Miami in Focus: A Profile from Census 2000

November 1, 2003

Executive Summary

Miami is unique among American cities, and Census 2000 highlights that distinctiveness.

Miami maintains one of the largest Hispanic populations of any city in the U.S., owing not only to significant Cuban immigration in the 1960s, but also to more recent arrivals of Caribbean and Central American populations. The city, like Florida in general, also houses a much larger elderly population than most. Yet in some respects, the city is quite young: Twenty-five to 34-year-olds are among Miami’s largest age groups.

Miami and its residents also face unique economic challenges, as this databook reveals. Compared to other cities, Miami’s adults possess low education levels, are often absent from the labor force, and must provide for relatively large households. City residents further confront a rapidly decentralizing regional economy, in which the gap between inner-city workers and jobs is widening. As the economic strength of the urban core dissipates, too many Miami families make do with low incomes, and struggle to pay for housing and the necessities of life.

Along these lines and others, then, Miami in Focus: A Profile from Census 2000 concludes that:

  • Population in Miami-Dade County is decentralizing rapidly. The population of the city of Miami grew modestly over the past two decades, but its metro area ballooned in size. Today, only one in six residents of Miami-Dade County lives in the central city. Miami’s downtown, which grew very rapidly in the 1990s, is itself surrounded by neighborhoods where population declined.

  • Miami’s suburbs are growing even more diverse as population shifts outwards. The City of Miami is home to the largest Hispanic population share among the 23 Living Cities—two-thirds of residents were of Hispanic or Latino ethnicity in 2000. Yet suburban Miami’s Hispanic population grew more than 20 times faster than the city’s. Meanwhile, the city’s black population declined, but rose significantly in the suburbs. This reflects that many new immigrants to the Miami area are settling in the suburbs upon arrival in the U.S. For every one foreign-born individual added to the City of Miami’s population in the 1990s, suburban Miami-Dade County added 150.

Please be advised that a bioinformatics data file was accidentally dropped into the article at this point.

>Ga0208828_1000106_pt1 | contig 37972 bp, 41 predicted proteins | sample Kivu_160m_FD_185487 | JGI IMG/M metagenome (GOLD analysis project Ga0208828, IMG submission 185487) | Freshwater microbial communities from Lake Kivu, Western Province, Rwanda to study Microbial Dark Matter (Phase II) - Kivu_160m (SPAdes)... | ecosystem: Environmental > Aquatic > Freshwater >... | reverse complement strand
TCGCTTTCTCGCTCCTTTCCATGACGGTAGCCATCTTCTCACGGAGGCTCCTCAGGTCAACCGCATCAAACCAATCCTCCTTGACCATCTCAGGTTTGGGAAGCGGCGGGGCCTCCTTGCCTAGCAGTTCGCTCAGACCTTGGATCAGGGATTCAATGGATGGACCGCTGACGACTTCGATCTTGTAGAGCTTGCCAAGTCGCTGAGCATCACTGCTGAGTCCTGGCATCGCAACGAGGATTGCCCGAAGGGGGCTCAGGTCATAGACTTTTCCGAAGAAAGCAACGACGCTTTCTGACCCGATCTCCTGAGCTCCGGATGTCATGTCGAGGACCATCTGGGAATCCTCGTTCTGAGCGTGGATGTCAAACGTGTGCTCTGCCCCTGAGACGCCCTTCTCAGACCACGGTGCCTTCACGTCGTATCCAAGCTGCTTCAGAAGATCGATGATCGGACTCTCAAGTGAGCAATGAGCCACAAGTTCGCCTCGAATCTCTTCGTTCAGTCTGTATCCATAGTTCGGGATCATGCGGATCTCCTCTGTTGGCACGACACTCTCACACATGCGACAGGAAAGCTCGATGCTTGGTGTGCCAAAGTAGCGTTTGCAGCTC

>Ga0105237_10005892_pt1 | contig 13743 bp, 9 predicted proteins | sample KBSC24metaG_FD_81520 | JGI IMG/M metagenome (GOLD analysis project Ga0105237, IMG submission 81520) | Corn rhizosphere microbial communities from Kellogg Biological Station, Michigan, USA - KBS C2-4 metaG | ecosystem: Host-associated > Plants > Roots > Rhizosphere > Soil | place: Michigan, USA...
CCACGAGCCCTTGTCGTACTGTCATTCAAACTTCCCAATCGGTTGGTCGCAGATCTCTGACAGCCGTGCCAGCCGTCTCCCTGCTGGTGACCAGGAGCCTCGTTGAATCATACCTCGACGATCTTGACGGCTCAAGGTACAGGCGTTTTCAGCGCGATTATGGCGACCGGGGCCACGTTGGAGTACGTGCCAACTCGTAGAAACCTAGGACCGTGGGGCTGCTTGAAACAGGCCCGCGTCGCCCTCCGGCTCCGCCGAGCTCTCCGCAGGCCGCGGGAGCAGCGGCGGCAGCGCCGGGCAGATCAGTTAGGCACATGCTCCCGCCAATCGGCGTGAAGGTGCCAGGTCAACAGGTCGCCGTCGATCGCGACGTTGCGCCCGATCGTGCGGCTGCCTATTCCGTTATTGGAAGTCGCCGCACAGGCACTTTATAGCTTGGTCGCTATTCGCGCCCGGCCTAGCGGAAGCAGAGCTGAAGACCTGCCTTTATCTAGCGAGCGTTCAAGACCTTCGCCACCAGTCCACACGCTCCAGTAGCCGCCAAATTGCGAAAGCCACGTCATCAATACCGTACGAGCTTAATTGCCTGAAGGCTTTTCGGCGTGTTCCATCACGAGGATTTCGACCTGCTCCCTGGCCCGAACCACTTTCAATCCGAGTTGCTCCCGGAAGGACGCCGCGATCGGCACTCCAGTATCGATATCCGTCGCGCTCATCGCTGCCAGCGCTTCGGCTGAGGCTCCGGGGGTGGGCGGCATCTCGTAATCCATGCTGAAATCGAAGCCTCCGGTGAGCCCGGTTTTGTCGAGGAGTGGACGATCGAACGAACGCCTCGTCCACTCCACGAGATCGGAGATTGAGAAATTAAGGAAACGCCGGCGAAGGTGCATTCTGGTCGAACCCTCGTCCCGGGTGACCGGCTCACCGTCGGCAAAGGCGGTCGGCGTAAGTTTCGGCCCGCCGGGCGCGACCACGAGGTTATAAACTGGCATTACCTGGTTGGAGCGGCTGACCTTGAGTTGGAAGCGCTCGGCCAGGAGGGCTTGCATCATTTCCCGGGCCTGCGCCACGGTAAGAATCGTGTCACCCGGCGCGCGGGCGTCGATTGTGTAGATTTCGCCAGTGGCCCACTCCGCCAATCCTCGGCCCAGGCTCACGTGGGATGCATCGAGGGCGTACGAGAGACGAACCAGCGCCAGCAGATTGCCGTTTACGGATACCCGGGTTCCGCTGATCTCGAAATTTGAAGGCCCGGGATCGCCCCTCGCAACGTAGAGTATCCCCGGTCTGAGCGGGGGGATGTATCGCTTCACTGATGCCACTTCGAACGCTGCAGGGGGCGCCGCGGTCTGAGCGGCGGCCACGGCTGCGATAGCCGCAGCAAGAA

• Fewer Miamians work in the city. To be precise, only half of the City of Miami’s working residents are employed within the city—lower than the share in all but two of the 23 Living Cities. Today, moreover, a majority of commutes in the Miami metro area begin and end in the suburbs, and city residents are driving to work in greater numbers. Miami’s black residents, in particular, may be especially disconnected from the growing suburban job market, as more than 40 percent do not have access to an automobile.

  • Miami residents participate only weakly in the labor market. Only half of working-age adults in Miami were employed or looking for work in 2000—the lowest percentage among the 100 largest cities in the U.S. As a result, more than one in four Miami children lives in a family with no workers. These low levels of work may reflect not only a growing distance between inner-city Miami residents and suburban job opportunities, but also the low education levels of Miami’s population. Though this improved in the 1990s, the share of Miami’s adults with at least a four-year college degree remains just 16 percent. Only about half of Miamians hold a high-school degree or more—the lowest such share among the 23 Living Cities.

  • Household incomes in Miami rose slightly in the 1990s, but remain among the lowest in the nation—and the middle class shrank. Low- and high-income households increased in number in Miami during the 1990s, but the number of middle-income households declined slightly in the 1990s. As a result, the city’s median household income rose only slightly over the decade, and ranked last among the 100 largest cities in the U.S. in 2000. In several neighborhoods, more than 40 percent of all residents live in poverty. Half of Miami’s families with children have incomes below or near the poverty line.

  • Miami’s renters face great difficulties in paying for housing. Miami’s low income levels make housing relatively less affordable for families there. To be sure, rents in the city grew only modestly in the 1990s. But nearly 50 percent of renter households pay more than 30 percent of their incomes for housing—the highest share among the 23 Living Cities. Moderate-income families fare somewhat better, with a smaller share facing rental cost burdens than the national average. Yet the opportunity for those families to move into homeownership is constrained by the city’s housing stock, which is heavily tilted towards multifamily buildings.

By presenting the indicators on the following pages, Miami in Focus: A Profile from Census 2000 seeks to give readers a better sense of where the city of Miami and its residents stand in relation to their peers, and how the 1990s shaped the city, its neighborhoods, and the region. Living Cities and the Brookings Institution Center on Urban and Metropolitan Policy hope that this information will prompt a fruitful dialogue among city and community leaders about the direction Miami should take in the coming decade.

Miami Data Book Series 1

Miami Data Book Series 2